Bear spotted at NBSP

Tillamook County is home to many species of wildlife that often go unseen or unnoticed by its residents. However, on May 28, an adult black bear weighing approximately 150 pounds was spotted near the entrance of Nehalem Bay State Park.
By Max Kirkendall
For the North Coast Citizen
Oregon is home to about 25,000 to 30,000 black bears – although they often go unseen. Generally black in color, they also can be brown, cinnamon or blond. Fast and agile, they are good swimmers and climbers who prefer forests, trails and streambeds.
“While we know that black bears are around, this is an uncommon occurrence in my experience,” Nehalem Bay State Park Manager Ben Cox said. “Cougar sightings, though rare, do happen on occasion. Coyote observance is well documented and frequent.”
These animals are omnivorous, but their diet consists mostly of vegetation. Throughout Oregon, black bears are gluttonous consumers of berries, fruit, grasses, plants and occasionally other animals. Also, black bears can often be found scavenging for human garbage.
According to Cox, their behavior can be unpredictable at times, especially if it is a sow with cubs, so it is best to simply avoid them.
“If you encounter a black bear while on foot, back away slowly while facing the bear,” Cox said. “Do not make sudden movements or run away and do not make eye contact.”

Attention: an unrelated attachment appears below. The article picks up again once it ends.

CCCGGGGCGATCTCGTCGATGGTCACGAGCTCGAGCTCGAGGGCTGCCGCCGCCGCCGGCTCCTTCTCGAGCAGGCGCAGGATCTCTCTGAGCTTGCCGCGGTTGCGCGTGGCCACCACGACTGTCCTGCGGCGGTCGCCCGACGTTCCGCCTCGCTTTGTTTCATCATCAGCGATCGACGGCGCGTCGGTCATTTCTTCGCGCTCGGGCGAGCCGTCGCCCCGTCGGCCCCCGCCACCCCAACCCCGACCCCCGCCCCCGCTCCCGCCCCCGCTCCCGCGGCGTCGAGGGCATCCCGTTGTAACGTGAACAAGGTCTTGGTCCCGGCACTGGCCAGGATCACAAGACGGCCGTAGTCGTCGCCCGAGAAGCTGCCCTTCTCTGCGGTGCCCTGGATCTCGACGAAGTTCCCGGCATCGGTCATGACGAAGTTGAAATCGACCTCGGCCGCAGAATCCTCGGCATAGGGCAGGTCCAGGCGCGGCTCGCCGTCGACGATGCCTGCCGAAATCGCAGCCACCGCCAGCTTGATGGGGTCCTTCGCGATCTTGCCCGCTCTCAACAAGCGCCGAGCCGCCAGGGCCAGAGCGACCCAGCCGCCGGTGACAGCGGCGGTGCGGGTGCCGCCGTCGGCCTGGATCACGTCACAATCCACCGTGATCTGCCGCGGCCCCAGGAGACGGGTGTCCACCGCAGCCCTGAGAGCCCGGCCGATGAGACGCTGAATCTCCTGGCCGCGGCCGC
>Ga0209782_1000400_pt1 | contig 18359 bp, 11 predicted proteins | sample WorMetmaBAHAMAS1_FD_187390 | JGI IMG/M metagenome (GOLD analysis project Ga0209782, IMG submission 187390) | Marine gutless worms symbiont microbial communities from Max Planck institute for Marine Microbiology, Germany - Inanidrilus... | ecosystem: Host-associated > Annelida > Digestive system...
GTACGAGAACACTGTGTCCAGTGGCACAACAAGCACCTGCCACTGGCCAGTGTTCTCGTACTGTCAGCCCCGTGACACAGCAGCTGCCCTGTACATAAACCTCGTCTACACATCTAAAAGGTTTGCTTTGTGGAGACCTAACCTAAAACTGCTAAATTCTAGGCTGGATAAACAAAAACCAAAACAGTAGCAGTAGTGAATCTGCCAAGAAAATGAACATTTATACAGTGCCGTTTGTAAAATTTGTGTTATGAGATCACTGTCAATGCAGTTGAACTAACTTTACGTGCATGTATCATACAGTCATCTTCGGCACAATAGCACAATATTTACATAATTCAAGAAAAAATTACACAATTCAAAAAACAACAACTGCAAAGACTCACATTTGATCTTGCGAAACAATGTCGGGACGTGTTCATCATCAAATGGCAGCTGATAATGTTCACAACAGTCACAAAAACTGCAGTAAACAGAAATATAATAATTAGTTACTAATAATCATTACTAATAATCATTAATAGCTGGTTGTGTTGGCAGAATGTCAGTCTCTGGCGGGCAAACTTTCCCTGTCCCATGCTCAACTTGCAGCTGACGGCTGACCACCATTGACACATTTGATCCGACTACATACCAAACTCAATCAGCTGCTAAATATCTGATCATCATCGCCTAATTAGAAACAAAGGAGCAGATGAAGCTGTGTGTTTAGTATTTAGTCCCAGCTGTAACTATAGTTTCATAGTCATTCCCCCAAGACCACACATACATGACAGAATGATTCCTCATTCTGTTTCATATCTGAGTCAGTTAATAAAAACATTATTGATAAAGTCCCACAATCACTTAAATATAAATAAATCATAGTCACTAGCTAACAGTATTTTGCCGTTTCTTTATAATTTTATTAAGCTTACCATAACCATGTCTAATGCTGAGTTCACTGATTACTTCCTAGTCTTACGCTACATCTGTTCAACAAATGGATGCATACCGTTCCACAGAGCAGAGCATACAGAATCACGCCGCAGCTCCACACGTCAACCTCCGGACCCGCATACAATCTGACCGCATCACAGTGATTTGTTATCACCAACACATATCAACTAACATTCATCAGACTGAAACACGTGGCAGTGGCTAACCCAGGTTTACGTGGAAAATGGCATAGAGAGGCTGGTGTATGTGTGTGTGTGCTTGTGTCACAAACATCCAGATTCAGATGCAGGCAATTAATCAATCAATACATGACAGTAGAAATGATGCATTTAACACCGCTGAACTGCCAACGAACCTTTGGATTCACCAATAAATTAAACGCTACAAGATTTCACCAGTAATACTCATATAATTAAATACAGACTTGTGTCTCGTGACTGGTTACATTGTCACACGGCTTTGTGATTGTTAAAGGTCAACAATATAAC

Even though there have not been any other reports of bear sightings since the initial report on May 28, Cox encourages everyone to brush up on their bear safety for the upcoming summer.
A few tips from the Oregon Department of Fish and Wildlife (ODFW) include: Giving any bear you encounter a way to escape; if you see bear cubs, steer clear and leave the area; if a bear stands on his hind legs, he is trying to detect scents and not necessarily behaving aggressively and in the unlikely event you are attacked, fight back – shout, be aggressive, use rocks, sticks and hands to fend off an attack.
Black bear attacks are uncommon and in most cases, a bear will avoid human contact. For more tips and information on Oregon’s black bears you can visit the ODFW website at

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